Come, my friend, and let us this very day begin to accept the word of Jesus in all simplicity. This is a distinct command: "Take my yoke...and learn of me," "Abide in me." A command has to be obeyed. The obedient scholar asks no questions about possibilities or results; he accepts every order in the confidence that his teacher has provided for all that is needed. The power and the perseverance to abide in the rest, and the blessing in abiding—it belongs to the Savior to see to this. It is my duty to obey, It is His duty to provide. Let us this day in immediate obedience accept the command, and answer boldly, "Savior, I abide in You. At Your bidding I take Your yoke; I undertake the duty without delay; I abide in You." Let each consciousness of failure only give new urgency to the command, and teach us to listen more earnestly than ever until the Spirit again allows us to hear the voice of Jesus saying, with a love and authority that inspires both hope and obedience, "Child, abide in me." That word, coming from Him, will be an end of all doubting, —a Divine promise of what will surely be granted. And with ever increasing simplicity its meaning will be interpreted. Abiding in Jesus is nothing but the giving up of oneself to be ruled and taught and led, and so resting in the arms of Everlasting Love.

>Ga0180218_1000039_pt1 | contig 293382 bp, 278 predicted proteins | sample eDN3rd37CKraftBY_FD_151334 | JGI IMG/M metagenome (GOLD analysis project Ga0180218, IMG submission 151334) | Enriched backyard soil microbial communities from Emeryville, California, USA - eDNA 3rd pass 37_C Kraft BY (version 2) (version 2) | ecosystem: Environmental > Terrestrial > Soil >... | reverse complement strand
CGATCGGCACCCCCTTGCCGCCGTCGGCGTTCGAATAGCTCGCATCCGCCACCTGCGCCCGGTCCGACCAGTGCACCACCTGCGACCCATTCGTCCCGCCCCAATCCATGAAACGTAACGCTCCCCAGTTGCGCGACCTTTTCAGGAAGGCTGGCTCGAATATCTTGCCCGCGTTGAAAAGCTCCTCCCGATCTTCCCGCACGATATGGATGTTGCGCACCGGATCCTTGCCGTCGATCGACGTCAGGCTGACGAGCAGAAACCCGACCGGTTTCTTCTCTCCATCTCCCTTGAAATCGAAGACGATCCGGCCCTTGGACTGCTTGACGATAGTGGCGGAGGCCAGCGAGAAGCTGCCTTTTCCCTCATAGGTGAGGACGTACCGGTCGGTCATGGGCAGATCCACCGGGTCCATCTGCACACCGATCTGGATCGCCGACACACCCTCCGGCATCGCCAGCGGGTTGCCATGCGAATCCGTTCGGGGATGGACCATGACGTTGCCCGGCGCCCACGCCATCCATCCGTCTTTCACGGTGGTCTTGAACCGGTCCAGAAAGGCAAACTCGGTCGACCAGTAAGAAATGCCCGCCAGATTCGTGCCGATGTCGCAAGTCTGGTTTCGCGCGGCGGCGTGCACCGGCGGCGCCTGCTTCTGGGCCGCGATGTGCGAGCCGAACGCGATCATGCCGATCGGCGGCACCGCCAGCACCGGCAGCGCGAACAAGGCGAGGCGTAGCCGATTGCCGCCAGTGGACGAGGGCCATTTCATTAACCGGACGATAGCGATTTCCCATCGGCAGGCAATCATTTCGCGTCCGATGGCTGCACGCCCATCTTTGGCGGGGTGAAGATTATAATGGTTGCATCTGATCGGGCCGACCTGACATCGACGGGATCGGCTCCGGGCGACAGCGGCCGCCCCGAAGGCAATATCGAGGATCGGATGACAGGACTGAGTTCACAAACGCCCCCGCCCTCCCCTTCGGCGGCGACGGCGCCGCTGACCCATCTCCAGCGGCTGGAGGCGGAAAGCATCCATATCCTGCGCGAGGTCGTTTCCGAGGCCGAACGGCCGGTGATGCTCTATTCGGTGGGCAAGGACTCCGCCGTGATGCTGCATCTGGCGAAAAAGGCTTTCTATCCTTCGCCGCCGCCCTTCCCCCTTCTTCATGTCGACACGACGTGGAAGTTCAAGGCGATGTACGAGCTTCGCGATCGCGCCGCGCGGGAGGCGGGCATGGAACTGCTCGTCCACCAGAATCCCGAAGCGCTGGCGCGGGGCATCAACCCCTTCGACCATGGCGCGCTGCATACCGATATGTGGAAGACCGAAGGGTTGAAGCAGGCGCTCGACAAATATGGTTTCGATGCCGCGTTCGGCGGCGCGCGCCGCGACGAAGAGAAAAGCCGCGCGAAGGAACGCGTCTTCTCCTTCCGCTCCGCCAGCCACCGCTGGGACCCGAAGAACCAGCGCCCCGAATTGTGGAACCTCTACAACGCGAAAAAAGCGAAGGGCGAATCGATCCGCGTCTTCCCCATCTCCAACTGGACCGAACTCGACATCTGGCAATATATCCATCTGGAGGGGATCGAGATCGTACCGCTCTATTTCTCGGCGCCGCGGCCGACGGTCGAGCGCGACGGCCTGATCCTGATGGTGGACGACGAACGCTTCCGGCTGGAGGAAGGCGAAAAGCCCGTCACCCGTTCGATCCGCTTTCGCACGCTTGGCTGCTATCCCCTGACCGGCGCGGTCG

Blessed rest! The fruit and the foretaste and the fellowship of God's own rest is to be found in those who come to Jesus to abide in Him. It is the peace of God, the great calm of the eternal world, that passes all understanding, and that keeps the heart and mind. With this grace secured, we have strength for every duty, courage for every struggle, a blessing in every cross, and the joy of life eternal in death itself.
O my Savior! if ever my heart should doubt or fear again, as if the blessing were too great to expect, or too high to attain, let me hear Your voice to quicken my faith and obedience: "Abide in me;" "Take my yoke upon you, and learn of me ;ye shall find rest to your souls."